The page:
REDUCING ENVIORNMENTALLY INDUCED BIRTH DEFECTS WITH PRENATAL SUPPLEMENTION
Fricke, Ariel Ann
Pollutant exposure during development has been shown to induce developmental malformations. For example, penis deformities are the most common birth defects occurring in boys born in the United States, and are associated with exposure to endocrine disrupting chemicals. Hypospadias occurs when the urethra does not open at the distal tip of the penis, but rather along the shaft, and is associated with decreased anogenital distance (AGD). The incidence rate of hypospadias has doubled over the past 50 years. Currently there are no known prenatal supplements to protect the fetus from hypospadias-inducing pollutants. However, if we can up-regulate endogenous detoxifying enzymes within the mother, fetus, or placenta we should reduce the effects of toxicants on the fetus. It has been proposed that sulforaphane, a derivative of broccoli, could be developed as such a preventative prenatal supplement because of its ability to increase detoxification and decrease oxidative stress. Removal of the pollutant from maternal and fetal circulation before it can impact development is a viable and general method to reduce pollutant-induced diseases. Indeed, sulforaphane supplementation to pregnant mice exposed to the anti-androgen vinclozolin at concentrations (125 mg/kg) that demasculinize genital development can increase AGD, and reduce hypospadias severity (most effective sulforaphane dose is 45 mg/kg). Here I test the hypothesis that sulforaphane at 45 mg/kg can decrease the potency of vinclozolin. To test this I conducted a dose response experiment were I dosed pregnant CD1 mice with either 0 or 45 mg/kg of sulforaphane and crossed those doses with either 0, 50, 75, 100, and 125 mg/kg of Vinclozolin and measured hypospadias incidence and severity, and proximal urethral opening size. Sulforaphane exposure significantly lowered the dose response to vinclozolin across all endpoints. This work shows that sulforaphane can reduce the severity and incidence of hypospadias in the mouse model, and takes the first step required to develop a prenatal supplement that will protect humans from pollutant-induced birth defects.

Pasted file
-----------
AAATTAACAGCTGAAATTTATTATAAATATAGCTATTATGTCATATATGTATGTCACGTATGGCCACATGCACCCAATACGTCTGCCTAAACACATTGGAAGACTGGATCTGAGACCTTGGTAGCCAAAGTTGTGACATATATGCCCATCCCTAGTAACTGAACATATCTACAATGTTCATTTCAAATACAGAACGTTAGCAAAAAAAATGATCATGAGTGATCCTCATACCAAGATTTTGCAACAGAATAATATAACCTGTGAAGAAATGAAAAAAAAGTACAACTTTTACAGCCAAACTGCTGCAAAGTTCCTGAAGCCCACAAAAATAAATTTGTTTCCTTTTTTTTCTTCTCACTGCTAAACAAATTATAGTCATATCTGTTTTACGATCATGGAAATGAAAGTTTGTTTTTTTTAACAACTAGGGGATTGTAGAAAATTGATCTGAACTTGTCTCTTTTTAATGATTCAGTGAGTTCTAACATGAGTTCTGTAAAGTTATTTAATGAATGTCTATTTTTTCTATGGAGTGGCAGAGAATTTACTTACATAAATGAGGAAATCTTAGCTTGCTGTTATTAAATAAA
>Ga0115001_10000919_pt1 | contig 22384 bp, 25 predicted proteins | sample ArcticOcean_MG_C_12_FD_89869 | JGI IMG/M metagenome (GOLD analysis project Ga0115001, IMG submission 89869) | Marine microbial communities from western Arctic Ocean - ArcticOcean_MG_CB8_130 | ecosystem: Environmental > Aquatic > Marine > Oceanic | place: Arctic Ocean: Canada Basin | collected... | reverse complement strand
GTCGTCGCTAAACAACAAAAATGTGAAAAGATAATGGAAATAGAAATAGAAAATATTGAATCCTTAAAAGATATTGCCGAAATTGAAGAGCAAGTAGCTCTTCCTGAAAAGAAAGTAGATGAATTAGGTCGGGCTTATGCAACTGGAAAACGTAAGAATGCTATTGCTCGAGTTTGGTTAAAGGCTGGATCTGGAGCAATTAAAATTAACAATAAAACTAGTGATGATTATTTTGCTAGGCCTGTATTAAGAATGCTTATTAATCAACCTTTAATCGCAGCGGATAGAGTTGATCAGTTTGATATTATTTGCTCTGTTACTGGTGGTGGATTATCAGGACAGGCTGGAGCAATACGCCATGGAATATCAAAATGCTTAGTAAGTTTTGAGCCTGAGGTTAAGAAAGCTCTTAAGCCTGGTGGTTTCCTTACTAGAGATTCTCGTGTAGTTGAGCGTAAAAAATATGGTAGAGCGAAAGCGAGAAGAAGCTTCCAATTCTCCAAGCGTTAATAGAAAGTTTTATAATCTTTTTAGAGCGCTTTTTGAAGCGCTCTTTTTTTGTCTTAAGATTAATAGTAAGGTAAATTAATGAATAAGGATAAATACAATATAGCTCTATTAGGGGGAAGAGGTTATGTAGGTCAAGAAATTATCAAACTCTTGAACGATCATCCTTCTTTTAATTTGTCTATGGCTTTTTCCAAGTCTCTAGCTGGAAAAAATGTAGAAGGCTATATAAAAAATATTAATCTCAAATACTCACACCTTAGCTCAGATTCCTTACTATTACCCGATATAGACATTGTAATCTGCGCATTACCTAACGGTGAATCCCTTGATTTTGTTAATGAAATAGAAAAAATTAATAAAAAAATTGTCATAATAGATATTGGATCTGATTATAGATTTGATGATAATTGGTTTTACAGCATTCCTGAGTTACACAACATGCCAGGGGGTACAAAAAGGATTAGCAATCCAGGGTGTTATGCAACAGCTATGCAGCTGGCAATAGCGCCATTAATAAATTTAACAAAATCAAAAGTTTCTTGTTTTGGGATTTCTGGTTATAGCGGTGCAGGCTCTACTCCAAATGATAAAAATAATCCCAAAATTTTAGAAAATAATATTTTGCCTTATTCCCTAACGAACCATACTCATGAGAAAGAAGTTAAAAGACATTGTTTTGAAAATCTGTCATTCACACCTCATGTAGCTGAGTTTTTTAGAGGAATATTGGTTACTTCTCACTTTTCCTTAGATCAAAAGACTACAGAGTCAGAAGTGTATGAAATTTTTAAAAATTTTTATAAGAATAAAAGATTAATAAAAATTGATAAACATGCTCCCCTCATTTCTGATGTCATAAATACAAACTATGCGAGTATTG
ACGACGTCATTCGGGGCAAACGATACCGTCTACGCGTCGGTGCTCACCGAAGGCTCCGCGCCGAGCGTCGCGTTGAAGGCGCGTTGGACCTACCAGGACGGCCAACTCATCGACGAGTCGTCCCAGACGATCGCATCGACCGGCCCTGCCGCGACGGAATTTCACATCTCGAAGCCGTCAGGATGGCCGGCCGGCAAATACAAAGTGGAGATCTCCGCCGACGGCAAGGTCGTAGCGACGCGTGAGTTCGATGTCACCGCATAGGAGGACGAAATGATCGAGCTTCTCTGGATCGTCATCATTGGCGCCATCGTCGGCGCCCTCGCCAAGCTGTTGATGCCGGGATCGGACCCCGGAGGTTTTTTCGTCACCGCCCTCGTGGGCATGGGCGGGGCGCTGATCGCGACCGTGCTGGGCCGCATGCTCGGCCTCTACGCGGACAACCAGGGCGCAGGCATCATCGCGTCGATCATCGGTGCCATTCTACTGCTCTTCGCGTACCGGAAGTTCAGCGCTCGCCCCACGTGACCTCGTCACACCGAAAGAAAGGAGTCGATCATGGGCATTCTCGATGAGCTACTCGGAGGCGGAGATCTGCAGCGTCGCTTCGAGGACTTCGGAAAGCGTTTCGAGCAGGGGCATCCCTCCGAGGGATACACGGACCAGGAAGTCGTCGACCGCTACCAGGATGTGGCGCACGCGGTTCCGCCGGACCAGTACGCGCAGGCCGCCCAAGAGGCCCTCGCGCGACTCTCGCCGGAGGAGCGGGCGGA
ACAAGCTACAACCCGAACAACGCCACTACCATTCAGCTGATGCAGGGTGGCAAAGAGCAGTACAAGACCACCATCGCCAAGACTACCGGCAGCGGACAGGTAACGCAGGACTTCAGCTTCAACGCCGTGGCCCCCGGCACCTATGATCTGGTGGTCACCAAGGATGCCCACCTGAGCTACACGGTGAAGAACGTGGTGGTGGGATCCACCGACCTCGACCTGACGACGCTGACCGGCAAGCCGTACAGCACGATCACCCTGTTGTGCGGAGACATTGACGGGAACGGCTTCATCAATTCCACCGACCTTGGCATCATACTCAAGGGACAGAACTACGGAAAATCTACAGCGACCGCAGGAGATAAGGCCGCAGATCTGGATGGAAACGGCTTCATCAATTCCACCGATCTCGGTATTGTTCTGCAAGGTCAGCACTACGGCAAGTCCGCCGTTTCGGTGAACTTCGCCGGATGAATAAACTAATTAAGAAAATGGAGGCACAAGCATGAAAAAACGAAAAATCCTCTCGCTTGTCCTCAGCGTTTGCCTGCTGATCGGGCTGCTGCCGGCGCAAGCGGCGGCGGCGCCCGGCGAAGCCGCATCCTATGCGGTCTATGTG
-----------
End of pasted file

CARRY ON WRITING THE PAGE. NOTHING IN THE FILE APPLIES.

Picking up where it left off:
Fricke, Ariel Ann. (May 2019). REDUCING ENVIORNMENTALLY INDUCED BIRTH DEFECTS WITH PRENATAL SUPPLEMENTION (Honors Thesis, East Carolina University). Retrieved from the Scholarship. (http://hdl.handle.net/10342/7346.)
Fricke, Ariel Ann. REDUCING ENVIORNMENTALLY INDUCED BIRTH DEFECTS WITH PRENATAL SUPPLEMENTION. Honors Thesis. East Carolina University, May 2019. The Scholarship. http://hdl.handle.net/10342/7346. April 19, 2021.
Fricke, Ariel Ann, “REDUCING ENVIORNMENTALLY INDUCED BIRTH DEFECTS WITH PRENATAL SUPPLEMENTION” (Honors Thesis., East Carolina University, May 2019).
Fricke, Ariel Ann. REDUCING ENVIORNMENTALLY INDUCED BIRTH DEFECTS WITH PRENATAL SUPPLEMENTION [Honors Thesis]. Greenville, NC: East Carolina University; May 2019.
East Carolina University